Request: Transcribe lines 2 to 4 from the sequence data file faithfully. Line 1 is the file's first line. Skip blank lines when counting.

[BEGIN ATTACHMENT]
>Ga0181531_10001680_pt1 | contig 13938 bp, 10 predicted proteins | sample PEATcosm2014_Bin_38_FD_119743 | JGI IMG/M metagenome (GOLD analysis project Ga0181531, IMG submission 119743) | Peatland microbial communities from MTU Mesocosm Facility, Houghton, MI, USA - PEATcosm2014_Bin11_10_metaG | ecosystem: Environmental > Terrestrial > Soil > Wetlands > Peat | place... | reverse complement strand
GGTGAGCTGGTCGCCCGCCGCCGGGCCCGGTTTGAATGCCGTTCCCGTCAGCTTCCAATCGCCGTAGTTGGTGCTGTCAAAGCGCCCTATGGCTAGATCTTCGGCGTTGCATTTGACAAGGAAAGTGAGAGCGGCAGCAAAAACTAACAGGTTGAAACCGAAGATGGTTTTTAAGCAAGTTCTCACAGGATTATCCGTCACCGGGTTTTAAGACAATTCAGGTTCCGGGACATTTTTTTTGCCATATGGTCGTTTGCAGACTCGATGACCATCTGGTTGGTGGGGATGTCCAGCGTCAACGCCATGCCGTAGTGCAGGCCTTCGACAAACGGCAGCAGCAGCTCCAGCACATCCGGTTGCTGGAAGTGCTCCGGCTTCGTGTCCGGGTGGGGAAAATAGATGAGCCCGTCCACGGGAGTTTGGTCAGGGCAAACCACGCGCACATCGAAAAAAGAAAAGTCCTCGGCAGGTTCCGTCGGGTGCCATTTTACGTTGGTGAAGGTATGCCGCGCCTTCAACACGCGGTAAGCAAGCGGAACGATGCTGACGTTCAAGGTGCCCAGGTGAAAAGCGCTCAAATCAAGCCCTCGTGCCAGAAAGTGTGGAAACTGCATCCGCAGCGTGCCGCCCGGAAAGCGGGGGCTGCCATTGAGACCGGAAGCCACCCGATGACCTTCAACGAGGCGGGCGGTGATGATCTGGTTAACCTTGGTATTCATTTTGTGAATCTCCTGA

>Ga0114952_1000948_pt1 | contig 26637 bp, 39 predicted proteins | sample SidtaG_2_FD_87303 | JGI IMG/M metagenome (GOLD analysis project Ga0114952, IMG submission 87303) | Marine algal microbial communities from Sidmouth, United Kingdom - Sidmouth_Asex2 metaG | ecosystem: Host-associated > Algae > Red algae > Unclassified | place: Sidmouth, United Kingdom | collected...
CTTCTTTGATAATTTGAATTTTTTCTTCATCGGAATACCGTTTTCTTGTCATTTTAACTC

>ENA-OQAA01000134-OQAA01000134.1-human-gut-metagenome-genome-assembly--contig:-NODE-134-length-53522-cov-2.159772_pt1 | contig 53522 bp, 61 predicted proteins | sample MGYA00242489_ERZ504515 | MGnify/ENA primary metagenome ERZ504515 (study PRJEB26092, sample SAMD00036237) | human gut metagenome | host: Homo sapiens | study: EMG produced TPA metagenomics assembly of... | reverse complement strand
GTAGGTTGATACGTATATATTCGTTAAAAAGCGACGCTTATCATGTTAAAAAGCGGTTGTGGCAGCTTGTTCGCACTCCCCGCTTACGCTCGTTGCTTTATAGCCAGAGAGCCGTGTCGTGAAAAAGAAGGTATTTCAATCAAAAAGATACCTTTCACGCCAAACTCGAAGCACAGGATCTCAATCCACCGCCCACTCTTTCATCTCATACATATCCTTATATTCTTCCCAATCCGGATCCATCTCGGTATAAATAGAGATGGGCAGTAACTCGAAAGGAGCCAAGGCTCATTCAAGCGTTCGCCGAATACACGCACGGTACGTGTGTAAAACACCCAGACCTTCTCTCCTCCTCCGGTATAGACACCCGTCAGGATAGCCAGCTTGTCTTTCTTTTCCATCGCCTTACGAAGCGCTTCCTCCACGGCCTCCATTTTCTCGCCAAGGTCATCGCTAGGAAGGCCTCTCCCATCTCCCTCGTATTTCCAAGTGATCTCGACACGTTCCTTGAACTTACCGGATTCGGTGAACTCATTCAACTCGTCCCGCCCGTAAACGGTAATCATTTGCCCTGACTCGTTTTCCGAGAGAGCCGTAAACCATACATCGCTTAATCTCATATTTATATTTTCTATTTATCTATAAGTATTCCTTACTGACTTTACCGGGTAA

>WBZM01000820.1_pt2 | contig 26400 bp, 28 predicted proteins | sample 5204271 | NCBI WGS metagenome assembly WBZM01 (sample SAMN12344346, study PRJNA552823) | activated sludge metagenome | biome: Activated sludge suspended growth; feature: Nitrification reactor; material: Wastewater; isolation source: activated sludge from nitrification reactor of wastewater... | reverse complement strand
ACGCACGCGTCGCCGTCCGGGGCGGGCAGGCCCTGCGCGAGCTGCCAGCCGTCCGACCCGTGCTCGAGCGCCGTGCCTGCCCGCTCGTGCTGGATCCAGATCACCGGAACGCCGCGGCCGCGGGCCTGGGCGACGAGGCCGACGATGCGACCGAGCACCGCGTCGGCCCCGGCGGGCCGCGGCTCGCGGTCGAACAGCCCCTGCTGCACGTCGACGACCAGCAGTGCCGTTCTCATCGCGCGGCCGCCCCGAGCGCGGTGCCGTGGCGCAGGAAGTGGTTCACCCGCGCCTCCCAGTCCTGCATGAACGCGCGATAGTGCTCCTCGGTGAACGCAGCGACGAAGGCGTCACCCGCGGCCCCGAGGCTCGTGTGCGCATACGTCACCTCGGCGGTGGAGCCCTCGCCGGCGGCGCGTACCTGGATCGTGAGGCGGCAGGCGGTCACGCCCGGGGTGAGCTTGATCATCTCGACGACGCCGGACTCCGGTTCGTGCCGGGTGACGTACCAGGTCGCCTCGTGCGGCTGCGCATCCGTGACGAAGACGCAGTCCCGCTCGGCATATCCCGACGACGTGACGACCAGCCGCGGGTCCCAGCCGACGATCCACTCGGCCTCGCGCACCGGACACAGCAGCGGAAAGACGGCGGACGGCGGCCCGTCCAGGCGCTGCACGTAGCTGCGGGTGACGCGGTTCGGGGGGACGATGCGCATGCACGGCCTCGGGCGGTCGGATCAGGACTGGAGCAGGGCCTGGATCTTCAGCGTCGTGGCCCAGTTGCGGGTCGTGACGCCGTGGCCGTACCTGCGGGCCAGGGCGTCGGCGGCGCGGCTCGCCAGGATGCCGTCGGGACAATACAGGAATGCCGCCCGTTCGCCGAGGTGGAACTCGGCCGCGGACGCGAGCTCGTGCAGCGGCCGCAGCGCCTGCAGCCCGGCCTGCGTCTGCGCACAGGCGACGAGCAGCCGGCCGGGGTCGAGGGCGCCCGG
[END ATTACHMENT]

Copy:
GGTGAGCTGGTCGCCCGCCGCCGGGCCCGGTTTGAATGCCGTTCCCGTCAGCTTCCAATCGCCGTAGTTGGTGCTGTCAAAGCGCCCTATGGCTAGATCTTCGGCGTTGCATTTGACAAGGAAAGTGAGAGCGGCAGCAAAAACTAACAGGTTGAAACCGAAGATGGTTTTTAAGCAAGTTCTCACAGGATTATCCGTCACCGGGTTTTAAGACAATTCAGGTTCCGGGACATTTTTTTTGCCATATGGTCGTTTGCAGACTCGATGACCATCTGGTTGGTGGGGATGTCCAGCGTCAACGCCATGCCGTAGTGCAGGCCTTCGACAAACGGCAGCAGCAGCTCCAGCACATCCGGTTGCTGGAAGTGCTCCGGCTTCGTGTCCGGGTGGGGAAAATAGATGAGCCCGTCCACGGGAGTTTGGTCAGGGCAAACCACGCGCACATCGAAAAAAGAAAAGTCCTCGGCAGGTTCCGTCGGGTGCCATTTTACGTTGGTGAAGGTATGCCGCGCCTTCAACACGCGGTAAGCAAGCGGAACGATGCTGACGTTCAAGGTGCCCAGGTGAAAAGCGCTCAAATCAAGCCCTCGTGCCAGAAAGTGTGGAAACTGCATCCGCAGCGTGCCGCCCGGAAAGCGGGGGCTGCCATTGAGACCGGAAGCCACCCGATGACCTTCAACGAGGCGGGCGGTGATGATCTGGTTAACCTTGGTATTCATTTTGTGAATCTCCTGA

>Ga0114952_1000948_pt1 | contig 26637 bp, 39 predicted proteins | sample SidtaG_2_FD_87303 | JGI IMG/M metagenome (GOLD analysis project Ga0114952, IMG submission 87303) | Marine algal microbial communities from Sidmouth, United Kingdom - Sidmouth_Asex2 metaG | ecosystem: Host-associated > Algae > Red algae > Unclassified | place: Sidmouth, United Kingdom | collected...
CTTCTTTGATAATTTGAATTTTTTCTTCATCGGAATACCGTTTTCTTGTCATTTTAACTC